Americans are living longer these days due to technology and advances in medicine. We have been gifted with 30 more years of life than our parent’s generation. We are more educated about healthy living, and it is a choice we can make as we enter into elderhood.
Do illness and aging always go hand-in-hand? The answer is a surprising, but resounding, NO.
It is never too early or too late to get more active or revamp your diet. It is not a matter of training for a marathon or giving up entire food groups, either. Small things can lead to huge differences in the way you feel and the way your body works. Although you should always consult with your doctor before making changes, there are easy steps you can take toward overall wellness—regardless of your age.
Be Wise, Be Well
- Start slowly. If you have not been exercising, choose something low-impact that you can do a little at a time. Walk for ten minutes in the morning and the afternoon. Sign up for a Tai Chi class, or learn some gentle stretches.
- Exercising is less of a chore when you do it with people you enjoy. Involving others will also hold you accountable. Gather a group of friends or join a class that offers what you are looking for. Most senior and community centers offer free or low-cost options.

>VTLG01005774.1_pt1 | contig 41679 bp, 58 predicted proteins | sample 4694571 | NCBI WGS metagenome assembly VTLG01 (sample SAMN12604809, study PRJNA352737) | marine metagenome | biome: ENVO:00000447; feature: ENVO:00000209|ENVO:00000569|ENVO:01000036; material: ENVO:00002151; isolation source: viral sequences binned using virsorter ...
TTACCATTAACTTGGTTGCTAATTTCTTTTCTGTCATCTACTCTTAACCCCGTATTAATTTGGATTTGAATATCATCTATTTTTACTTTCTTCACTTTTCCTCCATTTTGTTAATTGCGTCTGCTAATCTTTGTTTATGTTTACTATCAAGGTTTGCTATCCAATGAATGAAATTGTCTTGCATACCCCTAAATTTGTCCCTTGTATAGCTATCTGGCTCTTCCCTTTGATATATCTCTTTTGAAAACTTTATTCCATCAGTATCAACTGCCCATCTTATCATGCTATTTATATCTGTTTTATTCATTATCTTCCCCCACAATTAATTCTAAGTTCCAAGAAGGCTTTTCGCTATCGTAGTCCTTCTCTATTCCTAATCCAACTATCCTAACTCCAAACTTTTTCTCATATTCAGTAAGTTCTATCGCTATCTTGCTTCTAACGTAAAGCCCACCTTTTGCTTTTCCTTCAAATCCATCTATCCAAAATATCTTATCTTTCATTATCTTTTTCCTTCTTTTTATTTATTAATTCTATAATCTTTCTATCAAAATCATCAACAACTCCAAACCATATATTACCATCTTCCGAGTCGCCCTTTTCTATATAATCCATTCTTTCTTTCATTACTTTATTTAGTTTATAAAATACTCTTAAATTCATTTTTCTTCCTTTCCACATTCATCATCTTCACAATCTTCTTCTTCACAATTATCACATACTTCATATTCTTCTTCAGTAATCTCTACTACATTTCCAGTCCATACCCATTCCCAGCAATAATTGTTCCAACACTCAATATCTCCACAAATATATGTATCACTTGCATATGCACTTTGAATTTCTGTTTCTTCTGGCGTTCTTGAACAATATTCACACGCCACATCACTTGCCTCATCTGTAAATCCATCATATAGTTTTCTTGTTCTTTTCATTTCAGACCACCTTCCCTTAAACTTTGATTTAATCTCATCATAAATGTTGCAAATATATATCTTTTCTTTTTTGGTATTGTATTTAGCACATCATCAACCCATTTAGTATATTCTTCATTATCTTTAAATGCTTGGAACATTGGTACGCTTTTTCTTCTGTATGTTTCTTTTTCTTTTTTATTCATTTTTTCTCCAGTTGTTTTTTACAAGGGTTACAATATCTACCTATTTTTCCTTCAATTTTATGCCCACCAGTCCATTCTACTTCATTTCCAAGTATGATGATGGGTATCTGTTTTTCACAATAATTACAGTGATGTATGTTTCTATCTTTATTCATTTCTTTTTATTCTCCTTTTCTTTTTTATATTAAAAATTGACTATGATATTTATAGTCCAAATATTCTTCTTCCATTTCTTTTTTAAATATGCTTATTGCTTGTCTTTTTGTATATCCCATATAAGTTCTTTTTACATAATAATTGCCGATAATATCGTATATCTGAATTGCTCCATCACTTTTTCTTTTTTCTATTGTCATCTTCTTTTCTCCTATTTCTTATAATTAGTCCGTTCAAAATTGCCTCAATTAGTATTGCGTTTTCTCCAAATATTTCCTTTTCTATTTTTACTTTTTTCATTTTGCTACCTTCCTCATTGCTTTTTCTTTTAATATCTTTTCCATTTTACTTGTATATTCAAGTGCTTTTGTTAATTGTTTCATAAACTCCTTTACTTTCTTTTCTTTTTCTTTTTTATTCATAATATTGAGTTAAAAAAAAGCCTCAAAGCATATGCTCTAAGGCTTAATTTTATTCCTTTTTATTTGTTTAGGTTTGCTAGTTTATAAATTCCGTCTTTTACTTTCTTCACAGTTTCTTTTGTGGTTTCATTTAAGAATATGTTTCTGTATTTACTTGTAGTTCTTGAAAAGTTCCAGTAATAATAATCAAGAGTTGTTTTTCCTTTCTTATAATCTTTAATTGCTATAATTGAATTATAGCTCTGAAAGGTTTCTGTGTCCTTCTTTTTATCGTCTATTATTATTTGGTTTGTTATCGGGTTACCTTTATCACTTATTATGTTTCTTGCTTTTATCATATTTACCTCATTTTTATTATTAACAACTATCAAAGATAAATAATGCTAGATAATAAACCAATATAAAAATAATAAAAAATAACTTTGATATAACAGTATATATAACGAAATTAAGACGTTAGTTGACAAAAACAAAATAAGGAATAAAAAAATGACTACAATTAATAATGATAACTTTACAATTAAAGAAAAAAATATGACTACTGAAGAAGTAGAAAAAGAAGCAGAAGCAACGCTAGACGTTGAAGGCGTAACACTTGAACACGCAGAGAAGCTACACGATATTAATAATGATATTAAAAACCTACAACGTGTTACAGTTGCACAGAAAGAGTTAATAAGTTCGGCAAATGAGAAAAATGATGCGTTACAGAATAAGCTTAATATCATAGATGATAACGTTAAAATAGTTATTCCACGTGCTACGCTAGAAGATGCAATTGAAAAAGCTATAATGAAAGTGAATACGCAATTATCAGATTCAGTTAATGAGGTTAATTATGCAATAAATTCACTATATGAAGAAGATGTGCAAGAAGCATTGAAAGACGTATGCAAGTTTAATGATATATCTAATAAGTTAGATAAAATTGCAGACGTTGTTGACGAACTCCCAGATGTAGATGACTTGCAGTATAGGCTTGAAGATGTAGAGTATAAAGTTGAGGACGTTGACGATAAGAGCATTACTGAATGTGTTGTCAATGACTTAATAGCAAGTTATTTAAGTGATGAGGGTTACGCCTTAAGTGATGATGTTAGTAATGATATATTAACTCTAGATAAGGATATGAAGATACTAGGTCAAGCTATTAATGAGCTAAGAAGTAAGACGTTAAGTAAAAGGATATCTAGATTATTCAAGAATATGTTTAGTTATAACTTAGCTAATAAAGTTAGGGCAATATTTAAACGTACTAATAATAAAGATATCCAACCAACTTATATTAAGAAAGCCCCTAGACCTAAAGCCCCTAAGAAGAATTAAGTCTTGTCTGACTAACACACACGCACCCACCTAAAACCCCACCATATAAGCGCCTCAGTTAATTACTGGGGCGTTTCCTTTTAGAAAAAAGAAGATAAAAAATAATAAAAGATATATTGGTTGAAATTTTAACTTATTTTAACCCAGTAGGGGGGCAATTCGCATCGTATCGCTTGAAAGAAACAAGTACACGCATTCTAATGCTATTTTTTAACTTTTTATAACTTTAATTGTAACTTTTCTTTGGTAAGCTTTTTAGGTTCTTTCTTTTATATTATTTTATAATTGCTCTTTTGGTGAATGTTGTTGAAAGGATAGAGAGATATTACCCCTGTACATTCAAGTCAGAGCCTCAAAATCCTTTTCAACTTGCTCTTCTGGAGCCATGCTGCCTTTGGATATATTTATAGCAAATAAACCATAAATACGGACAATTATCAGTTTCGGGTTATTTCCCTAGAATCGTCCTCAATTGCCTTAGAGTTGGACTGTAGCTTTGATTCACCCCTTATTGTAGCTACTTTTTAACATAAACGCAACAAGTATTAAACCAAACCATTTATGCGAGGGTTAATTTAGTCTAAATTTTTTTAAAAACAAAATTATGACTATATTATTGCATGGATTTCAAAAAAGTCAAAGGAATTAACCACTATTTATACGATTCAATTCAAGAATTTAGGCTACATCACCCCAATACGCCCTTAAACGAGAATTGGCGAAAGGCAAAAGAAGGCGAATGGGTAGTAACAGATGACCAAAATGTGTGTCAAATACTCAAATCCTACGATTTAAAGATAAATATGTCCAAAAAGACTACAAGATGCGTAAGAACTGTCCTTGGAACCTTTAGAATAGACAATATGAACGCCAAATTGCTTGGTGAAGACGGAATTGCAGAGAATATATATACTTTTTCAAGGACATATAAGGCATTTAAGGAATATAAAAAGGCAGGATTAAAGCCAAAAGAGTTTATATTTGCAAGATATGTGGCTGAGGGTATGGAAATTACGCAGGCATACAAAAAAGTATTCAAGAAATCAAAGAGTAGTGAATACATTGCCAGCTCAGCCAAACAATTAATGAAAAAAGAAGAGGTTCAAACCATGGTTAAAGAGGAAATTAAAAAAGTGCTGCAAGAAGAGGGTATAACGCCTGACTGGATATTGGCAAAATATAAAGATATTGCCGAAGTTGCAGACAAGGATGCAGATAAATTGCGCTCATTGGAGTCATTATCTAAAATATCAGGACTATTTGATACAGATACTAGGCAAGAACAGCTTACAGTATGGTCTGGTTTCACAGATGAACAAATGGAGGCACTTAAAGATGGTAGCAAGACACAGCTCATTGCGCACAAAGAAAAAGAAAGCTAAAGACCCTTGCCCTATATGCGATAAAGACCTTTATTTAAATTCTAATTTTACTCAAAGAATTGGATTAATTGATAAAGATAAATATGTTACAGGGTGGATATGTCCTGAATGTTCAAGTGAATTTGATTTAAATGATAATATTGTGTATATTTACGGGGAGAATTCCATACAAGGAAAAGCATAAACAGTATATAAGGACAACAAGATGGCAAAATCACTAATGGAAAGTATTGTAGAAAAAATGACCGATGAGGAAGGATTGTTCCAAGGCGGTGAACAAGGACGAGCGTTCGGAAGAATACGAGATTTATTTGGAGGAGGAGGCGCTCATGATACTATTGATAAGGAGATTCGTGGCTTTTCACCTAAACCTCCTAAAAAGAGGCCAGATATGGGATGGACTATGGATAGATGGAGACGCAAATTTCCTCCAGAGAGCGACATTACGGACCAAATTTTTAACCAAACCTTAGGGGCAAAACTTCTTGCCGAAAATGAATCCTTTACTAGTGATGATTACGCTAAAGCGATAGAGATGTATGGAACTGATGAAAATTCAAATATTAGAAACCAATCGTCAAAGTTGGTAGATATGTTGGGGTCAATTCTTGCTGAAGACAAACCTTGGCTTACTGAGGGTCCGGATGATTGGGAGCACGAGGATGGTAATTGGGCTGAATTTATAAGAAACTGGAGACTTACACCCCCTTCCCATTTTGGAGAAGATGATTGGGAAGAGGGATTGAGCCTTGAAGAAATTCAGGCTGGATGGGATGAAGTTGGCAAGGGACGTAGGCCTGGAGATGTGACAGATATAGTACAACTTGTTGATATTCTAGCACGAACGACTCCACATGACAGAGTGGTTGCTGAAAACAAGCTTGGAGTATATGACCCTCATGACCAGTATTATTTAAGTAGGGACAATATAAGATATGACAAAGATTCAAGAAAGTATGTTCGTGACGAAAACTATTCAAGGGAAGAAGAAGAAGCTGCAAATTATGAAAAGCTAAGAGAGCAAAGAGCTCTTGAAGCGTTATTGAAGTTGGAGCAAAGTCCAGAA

- Activity is important, but nutrition is equally vital. Keep an honest record of what you eat to see how you are doing. If you have a condition like diabetes, always consult your doctor before changing your diet. Nutritionists are another excellent resource, whether you have special dietary needs or not.
- Wellness is a matter of body and mind. Eating healthy foods and staying active may reduce risks to your brain’s health. Do even more by learning new things and exercising your mind. Try reading, playing games, taking a class, or simply being social.
A big part of the new way to age is a focus on physical and mental wellness. In recognition and celebration of Older Americans Month #OAM18! We are sharing these resources with you. Educate yourself – Be wise. Be well.
What is Brain Health
National Institutes on Aging
National Institute on Aging
National Council on Aging
Long-term Care Planning
Department of Health and Human Services
Mouth Healthy Initiative
American Dental Association
Sleep and Aging
National Institutes of Health
About the Author: Jean is an Elder Advocate and Eden Alternative Educator with over 30 years’ experience in not-for-profit and for-profit healthcare organizations. She is honored to lead the mission and values culture development for Compass Senior Living in Eugene, Oregon. Jean lives in Las Vegas, Nevada where she enjoys the weather and volunteers with the Nevadans for the Common Good, advocating for caregivers and elders in southern Nevada